Tuesday, December 1, 2020

Russia Launches New Icebreaker Dedicated to Ensuring Supplies Reach Arctic Bases

Paul Goble

            Staunton, November 28 – Reflecting the Kremlin’s increasing focus on security rather than trade and development in the Arctic, Moscow has decided to develop and launch a new fleet of icebreakers devoted solely to military tasks rather than committed as most now are to keeping the way open along the Northern Sea Route or in major harbors.

            Ten days ago, shipbuilders in St. Petersburg released from its covered construction dock the Yevpatory Kolovrat, the first of these military-dedicated icebreakers. That is a milestone but the ship will now undergo what are likely to be months of fittings and then trials before it joins the military fleet (topwar.ru/177290-strojaschijsja-dlja-minoborony-ledokol-evpatij-kolovrat-vyveden-iz-jellinga.html).

            The keel of the new diesel-electric ship, which is a modification of the Ilya Murosmets was laid in December 2018. It is smaller – 4800 tons as against 6,000 tons – and has a smaller draft – 4.6 meters as against 7 meters – and thus can go into rivers or approach the shore where Russian military facilities in the north are located.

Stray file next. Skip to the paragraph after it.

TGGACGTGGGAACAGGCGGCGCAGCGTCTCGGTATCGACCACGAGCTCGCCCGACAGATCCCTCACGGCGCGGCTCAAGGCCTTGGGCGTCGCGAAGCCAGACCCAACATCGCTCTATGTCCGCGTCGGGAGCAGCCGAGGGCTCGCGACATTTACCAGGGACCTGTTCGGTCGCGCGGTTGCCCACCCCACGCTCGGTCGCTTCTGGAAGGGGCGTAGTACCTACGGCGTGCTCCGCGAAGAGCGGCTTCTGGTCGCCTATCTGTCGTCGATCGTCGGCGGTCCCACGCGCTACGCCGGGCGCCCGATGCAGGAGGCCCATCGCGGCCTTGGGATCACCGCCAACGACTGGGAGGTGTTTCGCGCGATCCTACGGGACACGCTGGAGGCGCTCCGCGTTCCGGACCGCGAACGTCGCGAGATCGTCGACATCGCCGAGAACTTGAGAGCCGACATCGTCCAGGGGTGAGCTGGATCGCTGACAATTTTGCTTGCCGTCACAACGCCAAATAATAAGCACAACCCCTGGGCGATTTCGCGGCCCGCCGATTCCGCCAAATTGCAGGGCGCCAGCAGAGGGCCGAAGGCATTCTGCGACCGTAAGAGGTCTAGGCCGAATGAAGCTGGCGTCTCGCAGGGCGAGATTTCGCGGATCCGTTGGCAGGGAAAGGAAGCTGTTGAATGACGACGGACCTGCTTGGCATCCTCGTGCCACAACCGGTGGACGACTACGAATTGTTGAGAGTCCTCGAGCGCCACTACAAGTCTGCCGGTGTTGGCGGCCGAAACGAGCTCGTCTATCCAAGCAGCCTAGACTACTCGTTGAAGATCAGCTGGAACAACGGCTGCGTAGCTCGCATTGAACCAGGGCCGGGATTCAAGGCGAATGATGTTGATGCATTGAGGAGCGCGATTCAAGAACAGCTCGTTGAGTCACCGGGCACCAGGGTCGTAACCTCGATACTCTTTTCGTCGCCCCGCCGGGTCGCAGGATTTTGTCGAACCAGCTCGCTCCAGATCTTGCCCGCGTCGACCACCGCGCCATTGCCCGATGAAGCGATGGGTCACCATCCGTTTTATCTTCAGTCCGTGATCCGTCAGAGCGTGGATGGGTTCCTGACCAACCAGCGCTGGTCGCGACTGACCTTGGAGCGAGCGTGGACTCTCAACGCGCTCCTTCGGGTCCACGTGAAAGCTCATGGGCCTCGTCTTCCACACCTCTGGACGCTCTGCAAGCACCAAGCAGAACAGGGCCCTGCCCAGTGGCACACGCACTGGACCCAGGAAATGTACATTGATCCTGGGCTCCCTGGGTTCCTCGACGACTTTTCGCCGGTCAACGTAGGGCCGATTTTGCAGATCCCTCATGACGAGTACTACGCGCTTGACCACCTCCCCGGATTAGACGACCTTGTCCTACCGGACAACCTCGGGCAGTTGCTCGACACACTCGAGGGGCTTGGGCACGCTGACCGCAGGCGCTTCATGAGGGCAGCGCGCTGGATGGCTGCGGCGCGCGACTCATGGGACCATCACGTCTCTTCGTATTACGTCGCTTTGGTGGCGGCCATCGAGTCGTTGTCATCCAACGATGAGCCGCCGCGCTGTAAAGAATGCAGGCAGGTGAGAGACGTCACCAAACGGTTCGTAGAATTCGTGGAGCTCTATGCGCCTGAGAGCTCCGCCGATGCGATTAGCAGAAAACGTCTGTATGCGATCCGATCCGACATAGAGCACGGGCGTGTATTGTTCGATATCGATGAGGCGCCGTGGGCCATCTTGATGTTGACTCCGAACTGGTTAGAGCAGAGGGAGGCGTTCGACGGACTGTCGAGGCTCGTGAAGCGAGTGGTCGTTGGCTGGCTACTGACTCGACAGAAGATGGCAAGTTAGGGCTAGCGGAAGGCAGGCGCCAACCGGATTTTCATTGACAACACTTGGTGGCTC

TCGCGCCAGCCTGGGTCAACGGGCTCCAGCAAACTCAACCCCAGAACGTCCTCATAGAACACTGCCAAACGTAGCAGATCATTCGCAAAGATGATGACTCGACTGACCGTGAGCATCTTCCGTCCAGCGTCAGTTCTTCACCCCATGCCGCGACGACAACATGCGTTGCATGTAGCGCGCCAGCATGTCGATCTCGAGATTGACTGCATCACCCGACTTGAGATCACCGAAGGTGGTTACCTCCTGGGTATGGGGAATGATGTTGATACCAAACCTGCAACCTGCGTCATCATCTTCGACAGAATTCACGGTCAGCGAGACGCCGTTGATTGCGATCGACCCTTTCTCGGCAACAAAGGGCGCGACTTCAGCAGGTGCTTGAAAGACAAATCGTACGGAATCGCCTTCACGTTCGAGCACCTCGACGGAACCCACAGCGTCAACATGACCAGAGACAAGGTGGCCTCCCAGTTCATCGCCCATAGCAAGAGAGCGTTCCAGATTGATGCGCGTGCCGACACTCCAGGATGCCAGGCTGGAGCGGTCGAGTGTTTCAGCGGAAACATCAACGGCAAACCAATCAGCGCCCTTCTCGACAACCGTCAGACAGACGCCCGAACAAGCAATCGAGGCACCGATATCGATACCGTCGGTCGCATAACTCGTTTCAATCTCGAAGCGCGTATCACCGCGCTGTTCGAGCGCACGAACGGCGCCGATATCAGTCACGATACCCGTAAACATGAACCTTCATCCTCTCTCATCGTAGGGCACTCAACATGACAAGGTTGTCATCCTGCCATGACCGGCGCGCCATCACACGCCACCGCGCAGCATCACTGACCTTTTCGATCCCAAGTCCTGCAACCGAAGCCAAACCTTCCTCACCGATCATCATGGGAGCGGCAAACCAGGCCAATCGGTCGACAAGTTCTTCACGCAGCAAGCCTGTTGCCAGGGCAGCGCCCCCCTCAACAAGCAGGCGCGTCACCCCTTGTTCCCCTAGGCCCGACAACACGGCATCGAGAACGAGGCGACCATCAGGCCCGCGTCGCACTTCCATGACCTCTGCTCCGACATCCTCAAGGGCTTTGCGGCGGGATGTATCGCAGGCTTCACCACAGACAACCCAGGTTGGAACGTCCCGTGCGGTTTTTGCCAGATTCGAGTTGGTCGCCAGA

Despite being a military vessel, there are now plans for it to be fitted with guns or other weapons, although the designers say that it can be rapidly outfitted with relatively small guns in the event of a crisis. They also say that the ship, named in honor of a Russian knight who defeated Baty Khan in the 13th century will join the fleet two years from now.

            That the new ship is committed to military use alone restores a Soviet-era practice. Between 1960 and 1979, the Soviet Union built 32 icebreakers of which 12 were devoted solely to supporting the military. All but one of the 12 was scrapped in the 1990s (svpressa.ru/war21/article/282315/).

            One detail Russian commentators have made much of is that the Yevpatory Kolovrat is basically unarmed while many of the civilian icebreakers including the largest ones which are nuclear powered have significant heavy weapons systems on them. This suggests that the military icebreakers are intended to help supplies reach bases rather than for force projection.

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